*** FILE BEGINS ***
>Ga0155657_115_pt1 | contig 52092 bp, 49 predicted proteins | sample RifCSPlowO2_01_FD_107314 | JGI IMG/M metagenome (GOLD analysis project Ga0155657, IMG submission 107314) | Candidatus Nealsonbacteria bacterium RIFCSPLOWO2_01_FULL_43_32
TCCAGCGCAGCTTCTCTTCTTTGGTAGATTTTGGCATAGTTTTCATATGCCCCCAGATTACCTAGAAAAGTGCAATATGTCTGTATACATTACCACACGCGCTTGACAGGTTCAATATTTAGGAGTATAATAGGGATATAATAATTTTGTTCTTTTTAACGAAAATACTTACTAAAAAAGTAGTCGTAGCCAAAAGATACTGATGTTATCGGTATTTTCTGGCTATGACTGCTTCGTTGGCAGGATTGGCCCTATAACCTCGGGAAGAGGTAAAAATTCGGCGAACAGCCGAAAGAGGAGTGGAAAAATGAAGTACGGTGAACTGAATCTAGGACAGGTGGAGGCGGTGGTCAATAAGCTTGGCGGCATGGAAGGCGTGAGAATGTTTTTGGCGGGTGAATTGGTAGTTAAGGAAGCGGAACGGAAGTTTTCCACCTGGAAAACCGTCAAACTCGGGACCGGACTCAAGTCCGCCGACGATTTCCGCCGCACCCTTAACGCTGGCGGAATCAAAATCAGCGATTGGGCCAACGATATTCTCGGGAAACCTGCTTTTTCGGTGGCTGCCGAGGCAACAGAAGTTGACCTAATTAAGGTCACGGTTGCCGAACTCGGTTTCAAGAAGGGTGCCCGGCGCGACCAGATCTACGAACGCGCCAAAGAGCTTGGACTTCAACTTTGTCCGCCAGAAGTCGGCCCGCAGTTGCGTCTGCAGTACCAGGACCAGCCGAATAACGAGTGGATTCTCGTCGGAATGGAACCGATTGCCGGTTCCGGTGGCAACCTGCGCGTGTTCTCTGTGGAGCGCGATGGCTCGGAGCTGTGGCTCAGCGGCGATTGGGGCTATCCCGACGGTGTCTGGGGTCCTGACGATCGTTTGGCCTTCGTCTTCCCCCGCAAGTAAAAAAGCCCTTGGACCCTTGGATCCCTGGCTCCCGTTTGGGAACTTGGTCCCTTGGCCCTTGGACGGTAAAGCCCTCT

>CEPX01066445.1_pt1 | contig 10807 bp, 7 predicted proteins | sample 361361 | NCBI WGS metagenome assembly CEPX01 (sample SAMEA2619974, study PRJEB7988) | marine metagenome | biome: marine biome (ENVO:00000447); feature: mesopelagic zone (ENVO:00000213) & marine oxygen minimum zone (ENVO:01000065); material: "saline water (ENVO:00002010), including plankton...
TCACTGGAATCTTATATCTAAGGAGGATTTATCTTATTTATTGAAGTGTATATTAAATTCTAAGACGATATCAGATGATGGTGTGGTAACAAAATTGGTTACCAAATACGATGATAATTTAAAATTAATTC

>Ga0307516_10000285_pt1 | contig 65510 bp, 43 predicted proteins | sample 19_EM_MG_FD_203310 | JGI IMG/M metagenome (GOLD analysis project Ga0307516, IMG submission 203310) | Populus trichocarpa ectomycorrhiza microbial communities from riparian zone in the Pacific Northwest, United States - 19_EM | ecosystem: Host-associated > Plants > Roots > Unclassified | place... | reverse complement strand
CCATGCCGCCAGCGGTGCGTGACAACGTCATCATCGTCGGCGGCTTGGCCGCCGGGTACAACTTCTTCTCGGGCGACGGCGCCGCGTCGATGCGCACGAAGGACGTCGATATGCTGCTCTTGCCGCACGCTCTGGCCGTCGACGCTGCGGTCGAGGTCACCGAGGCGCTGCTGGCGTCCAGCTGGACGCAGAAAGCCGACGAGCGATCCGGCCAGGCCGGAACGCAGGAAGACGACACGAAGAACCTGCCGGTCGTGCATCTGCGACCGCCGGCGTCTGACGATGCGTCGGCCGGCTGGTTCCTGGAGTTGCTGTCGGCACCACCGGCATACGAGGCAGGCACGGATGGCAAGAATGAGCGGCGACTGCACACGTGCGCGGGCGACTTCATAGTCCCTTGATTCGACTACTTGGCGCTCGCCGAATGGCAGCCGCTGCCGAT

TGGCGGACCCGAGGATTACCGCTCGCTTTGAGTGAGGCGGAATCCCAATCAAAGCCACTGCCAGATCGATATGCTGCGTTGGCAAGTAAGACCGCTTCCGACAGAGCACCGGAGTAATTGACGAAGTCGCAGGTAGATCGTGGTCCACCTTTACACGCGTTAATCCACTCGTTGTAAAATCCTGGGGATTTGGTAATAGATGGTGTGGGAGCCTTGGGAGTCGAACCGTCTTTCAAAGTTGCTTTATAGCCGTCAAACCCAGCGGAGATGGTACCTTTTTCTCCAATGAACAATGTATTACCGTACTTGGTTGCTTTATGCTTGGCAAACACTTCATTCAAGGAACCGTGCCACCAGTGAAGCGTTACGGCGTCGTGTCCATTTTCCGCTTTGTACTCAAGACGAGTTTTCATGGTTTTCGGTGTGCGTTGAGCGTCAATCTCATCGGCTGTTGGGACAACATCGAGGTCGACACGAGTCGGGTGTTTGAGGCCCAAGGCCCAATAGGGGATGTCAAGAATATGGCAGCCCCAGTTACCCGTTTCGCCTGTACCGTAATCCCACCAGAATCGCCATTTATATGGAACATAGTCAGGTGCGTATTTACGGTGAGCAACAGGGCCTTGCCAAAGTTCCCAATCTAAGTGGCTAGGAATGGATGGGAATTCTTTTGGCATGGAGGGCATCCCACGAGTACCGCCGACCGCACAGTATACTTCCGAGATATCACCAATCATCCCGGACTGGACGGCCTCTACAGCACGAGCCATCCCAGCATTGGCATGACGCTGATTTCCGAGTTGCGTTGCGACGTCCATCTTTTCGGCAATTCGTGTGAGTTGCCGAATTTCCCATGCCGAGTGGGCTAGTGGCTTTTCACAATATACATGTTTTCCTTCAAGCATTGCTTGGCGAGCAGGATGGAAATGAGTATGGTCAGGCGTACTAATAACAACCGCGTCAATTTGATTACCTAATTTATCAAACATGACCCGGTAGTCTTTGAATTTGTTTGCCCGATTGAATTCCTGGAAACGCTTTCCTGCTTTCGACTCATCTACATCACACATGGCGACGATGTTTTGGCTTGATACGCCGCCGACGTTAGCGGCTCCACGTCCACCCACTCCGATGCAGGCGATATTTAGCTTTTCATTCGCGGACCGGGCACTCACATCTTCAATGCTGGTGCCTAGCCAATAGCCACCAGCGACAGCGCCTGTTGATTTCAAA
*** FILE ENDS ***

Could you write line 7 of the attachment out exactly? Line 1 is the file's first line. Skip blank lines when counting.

TGGCGGACCCGAGGATTACCGCTCGCTTTGAGTGAGGCGGAATCCCAATCAAAGCCACTGCCAGATCGATATGCTGCGTTGGCAAGTAAGACCGCTTCCGACAGAGCACCGGAGTAATTGACGAAGTCGCAGGTAGATCGTGGTCCACCTTTACACGCGTTAATCCACTCGTTGTAAAATCCTGGGGATTTGGTAATAGATGGTGTGGGAGCCTTGGGAGTCGAACCGTCTTTCAAAGTTGCTTTATAGCCGTCAAACCCAGCGGAGATGGTACCTTTTTCTCCAATGAACAATGTATTACCGTACTTGGTTGCTTTATGCTTGGCAAACACTTCATTCAAGGAACCGTGCCACCAGTGAAGCGTTACGGCGTCGTGTCCATTTTCCGCTTTGTACTCAAGACGAGTTTTCATGGTTTTCGGTGTGCGTTGAGCGTCAATCTCATCGGCTGTTGGGACAACATCGAGGTCGACACGAGTCGGGTGTTTGAGGCCCAAGGCCCAATAGGGGATGTCAAGAATATGGCAGCCCCAGTTACCCGTTTCGCCTGTACCGTAATCCCACCAGAATCGCCATTTATATGGAACATAGTCAGGTGCGTATTTACGGTGAGCAACAGGGCCTTGCCAAAGTTCCCAATCTAAGTGGCTAGGAATGGATGGGAATTCTTTTGGCATGGAGGGCATCCCACGAGTACCGCCGACCGCACAGTATACTTCCGAGATATCACCAATCATCCCGGACTGGACGGCCTCTACAGCACGAGCCATCCCAGCATTGGCATGACGCTGATTTCCGAGTTGCGTTGCGACGTCCATCTTTTCGGCAATTCGTGTGAGTTGCCGAATTTCCCATGCCGAGTGGGCTAGTGGCTTTTCACAATATACATGTTTTCCTTCAAGCATTGCTTGGCGAGCAGGATGGAAATGAGTATGGTCAGGCGTACTAATAACAACCGCGTCAATTTGATTACCTAATTTATCAAACATGACCCGGTAGTCTTTGAATTTGTTTGCCCGATTGAATTCCTGGAAACGCTTTCCTGCTTTCGACTCATCTACATCACACATGGCGACGATGTTTTGGCTTGATACGCCGCCGACGTTAGCGGCTCCACGTCCACCCACTCCGATGCAGGCGATATTTAGCTTTTCATTCGCGGACCGGGCACTCACATCTTCAATGCTGGTGCCTAGCCAATAGCCACCAGCGACAGCGCCTGTTGATTTCAAA